1965 Buick Riviera GS
As every regular reader knows, I think the first-generation Riviera (1963-65) is one of the great automotive designs in history. In fact, sometimes I’m not sure that it’s not the best-looking car ever made. Ned Nickles drew the car under the auspices of GM’s design chief, Bill Mitchell. Without further ado:
In GS spec, the 7-liter/425 cubic-inch V-8 produced 360 HP/465 LB-FT of torque. If I ever acquire one–highly unlikely–I would leave it alone, more or less, if it had a numbers-matching drivetrain as fewer than 4,000 of the GS were produced. If it already had a new engine or transmission, then all bets would be off, but I would not modify that body one bit.
C7 Corvette Z06
Dollar for dollar, this is possibly the greatest performance car in history. The current generation Ford GT is part of Ultimate Garage 3.0 and it’s a great car, but it doesn’t really outperform the C7 Z06 and it starts at a half-million dollars. New, this car stickered for about $100,000 depending on options. Of course, I paid far less for mine which was less than three years old and with 4,400 miles. Speaking of my car:
The C7 Corvette Z06 had 650 HP/650 LB-FT of torque right out of the box. The car would accelerate from 0-60 in less than three seconds, do the standing quarter-mile in less than 11 seconds and pull 1.2g on a skidpad. As I have learned, the LT4 engine is easily tuned to increase power. Joe Cordes of Cordes Performance, the company that will be working on my car later this month, told me he has easily gotten these engines to 1,300 HP. Mine will probably have 750-775 HP when it’s done. Almost seems minuscule by comparison…
This car and the last one in Ultimate Garage 3.0 are both shown here. I guess these are my two favorite cars, but sometimes I am not sure. Anyway, the DeTomaso Longchamp:
Like the Pantera, the Longchamp had a Ford engine, the 351 cubic-inch Cleveland V-8. Almost all of the cars were equipped with the Ford C6 automatic transmission although a few had a five-speed ZF manual. For the first year of Longchamp production, 1972, the engine was still rated at a decent output of 326 HP/344 LB-FT of torque.
The Longchamp was produced for a long time, 1972 to 1989 (some think production actually ceased in 1986), although only a little over 400 were produced in total. I will never own one, but I can still admire these from afar. That leads to the last car…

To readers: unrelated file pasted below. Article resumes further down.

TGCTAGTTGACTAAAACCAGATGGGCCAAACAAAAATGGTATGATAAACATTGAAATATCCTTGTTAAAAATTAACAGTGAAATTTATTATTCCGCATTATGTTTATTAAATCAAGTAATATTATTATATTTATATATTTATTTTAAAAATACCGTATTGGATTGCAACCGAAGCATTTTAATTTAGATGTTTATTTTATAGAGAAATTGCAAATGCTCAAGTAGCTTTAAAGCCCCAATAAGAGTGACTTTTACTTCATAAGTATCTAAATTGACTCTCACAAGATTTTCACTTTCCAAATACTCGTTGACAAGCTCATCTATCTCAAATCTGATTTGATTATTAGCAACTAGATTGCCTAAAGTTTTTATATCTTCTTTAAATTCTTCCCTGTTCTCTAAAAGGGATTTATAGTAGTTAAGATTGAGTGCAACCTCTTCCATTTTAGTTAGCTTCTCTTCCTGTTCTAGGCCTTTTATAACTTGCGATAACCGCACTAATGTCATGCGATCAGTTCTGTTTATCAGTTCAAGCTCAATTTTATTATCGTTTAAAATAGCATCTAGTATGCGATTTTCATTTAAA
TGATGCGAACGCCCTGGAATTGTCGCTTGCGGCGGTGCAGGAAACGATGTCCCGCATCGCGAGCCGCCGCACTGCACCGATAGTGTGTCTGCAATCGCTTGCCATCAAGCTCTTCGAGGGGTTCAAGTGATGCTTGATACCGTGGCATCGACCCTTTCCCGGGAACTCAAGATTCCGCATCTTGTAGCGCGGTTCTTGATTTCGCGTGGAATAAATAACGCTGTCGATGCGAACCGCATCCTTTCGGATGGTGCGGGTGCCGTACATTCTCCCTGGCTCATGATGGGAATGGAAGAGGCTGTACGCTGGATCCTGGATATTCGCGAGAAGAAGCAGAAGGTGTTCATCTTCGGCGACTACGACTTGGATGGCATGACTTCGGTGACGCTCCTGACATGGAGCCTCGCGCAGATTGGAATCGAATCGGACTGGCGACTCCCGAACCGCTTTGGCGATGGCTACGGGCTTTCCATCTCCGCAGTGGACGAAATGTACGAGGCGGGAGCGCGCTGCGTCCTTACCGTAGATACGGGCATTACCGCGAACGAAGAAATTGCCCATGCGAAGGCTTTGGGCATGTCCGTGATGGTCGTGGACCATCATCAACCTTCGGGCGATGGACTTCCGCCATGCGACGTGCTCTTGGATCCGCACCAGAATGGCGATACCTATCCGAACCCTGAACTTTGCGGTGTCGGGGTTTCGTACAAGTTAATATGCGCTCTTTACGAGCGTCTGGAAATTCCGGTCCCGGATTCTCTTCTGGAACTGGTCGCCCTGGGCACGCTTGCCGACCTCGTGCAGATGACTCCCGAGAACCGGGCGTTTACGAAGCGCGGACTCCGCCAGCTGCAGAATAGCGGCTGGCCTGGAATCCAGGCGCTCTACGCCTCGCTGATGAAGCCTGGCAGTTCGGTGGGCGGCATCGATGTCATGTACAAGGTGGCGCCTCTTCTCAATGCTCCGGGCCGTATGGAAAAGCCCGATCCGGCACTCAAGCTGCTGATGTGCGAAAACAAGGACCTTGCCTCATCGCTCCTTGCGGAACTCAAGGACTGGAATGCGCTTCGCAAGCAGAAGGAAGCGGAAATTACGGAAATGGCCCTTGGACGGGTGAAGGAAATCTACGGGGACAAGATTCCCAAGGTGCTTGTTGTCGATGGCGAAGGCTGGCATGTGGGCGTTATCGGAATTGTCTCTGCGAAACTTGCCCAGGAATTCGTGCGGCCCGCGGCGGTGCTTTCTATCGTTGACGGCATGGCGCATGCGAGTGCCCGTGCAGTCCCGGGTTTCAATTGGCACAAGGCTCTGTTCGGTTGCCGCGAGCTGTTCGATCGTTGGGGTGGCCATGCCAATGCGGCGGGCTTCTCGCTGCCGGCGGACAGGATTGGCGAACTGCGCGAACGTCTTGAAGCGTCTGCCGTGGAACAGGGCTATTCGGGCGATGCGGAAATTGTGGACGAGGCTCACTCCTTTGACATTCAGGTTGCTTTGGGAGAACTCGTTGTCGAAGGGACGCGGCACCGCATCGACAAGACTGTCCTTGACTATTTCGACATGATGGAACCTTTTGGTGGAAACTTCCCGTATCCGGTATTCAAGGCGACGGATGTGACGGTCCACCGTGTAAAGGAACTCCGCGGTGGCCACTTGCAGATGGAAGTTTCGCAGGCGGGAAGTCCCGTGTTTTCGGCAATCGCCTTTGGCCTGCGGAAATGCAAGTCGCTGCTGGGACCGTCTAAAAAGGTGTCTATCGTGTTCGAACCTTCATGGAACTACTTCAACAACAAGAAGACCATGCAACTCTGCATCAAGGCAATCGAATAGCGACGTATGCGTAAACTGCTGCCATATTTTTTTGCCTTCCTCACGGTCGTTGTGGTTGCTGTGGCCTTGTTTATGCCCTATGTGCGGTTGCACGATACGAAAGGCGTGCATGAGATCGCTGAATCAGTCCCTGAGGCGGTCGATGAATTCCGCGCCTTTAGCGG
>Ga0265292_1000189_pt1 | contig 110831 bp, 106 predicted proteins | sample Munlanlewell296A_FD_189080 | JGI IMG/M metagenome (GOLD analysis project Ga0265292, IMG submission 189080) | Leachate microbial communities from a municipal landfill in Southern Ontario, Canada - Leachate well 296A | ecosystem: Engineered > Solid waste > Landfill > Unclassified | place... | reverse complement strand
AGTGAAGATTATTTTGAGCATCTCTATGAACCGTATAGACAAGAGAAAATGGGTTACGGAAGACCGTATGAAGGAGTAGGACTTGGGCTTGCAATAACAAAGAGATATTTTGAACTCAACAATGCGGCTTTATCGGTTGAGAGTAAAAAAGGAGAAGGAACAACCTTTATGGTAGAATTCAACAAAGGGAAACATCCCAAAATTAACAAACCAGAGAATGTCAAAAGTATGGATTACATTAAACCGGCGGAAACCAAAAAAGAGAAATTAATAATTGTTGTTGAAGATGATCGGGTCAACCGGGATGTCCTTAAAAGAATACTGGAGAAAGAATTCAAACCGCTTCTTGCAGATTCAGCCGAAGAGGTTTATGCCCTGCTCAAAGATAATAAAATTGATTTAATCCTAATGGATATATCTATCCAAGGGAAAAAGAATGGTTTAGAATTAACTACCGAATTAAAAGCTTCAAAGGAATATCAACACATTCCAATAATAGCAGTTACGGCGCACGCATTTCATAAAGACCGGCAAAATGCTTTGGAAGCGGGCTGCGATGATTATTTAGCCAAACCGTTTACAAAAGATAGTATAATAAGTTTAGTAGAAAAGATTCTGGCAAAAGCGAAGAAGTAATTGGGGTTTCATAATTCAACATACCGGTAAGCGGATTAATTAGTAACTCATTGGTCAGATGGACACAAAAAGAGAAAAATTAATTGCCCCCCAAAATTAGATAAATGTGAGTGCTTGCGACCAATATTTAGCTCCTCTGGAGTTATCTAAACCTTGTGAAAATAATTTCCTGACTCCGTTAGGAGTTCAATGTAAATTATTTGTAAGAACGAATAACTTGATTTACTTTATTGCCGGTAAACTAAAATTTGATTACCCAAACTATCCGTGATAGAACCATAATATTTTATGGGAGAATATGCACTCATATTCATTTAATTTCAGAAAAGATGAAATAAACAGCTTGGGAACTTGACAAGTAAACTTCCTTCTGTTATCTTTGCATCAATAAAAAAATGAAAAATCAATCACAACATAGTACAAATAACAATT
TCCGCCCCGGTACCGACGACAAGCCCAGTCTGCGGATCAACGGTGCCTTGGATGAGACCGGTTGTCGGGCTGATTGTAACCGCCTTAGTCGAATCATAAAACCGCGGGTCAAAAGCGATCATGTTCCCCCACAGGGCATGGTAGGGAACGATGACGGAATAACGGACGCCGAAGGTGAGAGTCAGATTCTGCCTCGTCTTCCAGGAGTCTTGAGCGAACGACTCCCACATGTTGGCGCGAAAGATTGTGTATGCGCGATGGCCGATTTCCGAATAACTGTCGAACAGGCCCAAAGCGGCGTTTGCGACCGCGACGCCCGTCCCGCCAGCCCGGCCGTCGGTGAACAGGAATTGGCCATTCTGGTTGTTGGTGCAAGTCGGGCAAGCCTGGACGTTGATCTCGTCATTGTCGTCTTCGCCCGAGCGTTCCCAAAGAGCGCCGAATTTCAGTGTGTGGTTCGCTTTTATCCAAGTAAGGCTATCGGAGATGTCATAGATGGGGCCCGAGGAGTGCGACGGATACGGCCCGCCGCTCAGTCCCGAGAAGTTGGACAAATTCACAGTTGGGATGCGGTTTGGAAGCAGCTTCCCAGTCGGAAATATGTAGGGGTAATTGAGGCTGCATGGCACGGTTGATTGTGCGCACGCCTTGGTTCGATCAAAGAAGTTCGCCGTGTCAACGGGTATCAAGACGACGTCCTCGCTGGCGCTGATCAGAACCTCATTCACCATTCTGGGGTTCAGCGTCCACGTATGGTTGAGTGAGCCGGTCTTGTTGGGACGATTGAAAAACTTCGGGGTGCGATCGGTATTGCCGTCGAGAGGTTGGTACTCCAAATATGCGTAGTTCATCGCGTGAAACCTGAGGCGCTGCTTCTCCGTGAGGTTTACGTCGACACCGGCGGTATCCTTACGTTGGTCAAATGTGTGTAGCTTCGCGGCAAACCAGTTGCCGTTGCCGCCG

1967 Corvette Convertible Restomod
In all honesty, I would be happy with any C2 Corvette Convertible Restomod as long as I had the auxiliary hardtop and the car was done to my specifications. Still, as long as I’m writing about my “Ultimate Garage…”
Imagine the bottom car with a set of C7 ZR1 wheels and that’s close to perfect for me. Of course, a restomod is not bound by numbers-matching drivetrains or anything else. Basically it’s “how much for how much.”
I would insist on at least 500 HP/500 LB-FT of torque, a six- or eight-speed automatic transmission, modern suspension and brakes, Bluetooth, front and rear cameras, etc. It’s likely that a really good restomod would probably cost at least a quarter-million dollars, whether I bought it or had it built. Again, that’s the major reason why I decided to buy a C7 Z06.
Well, I hope you have enjoyed my Ultimate Garage 3.0. These two posts are the longest in the history of the blog (about 2,600 words in total) and are certainly the last such endeavor I will ever publish. By this time next year, this blog will no longer be active unless WordPress gives the Classic Editor an unexpected, 11th-hour reprieve.
Once again, please feel free to submit your Ultimate Garage. It’s a free-form exercise, but please don’t submit one with 50 cars. If I could end up with 14, you should be able to keep yours to a similar number.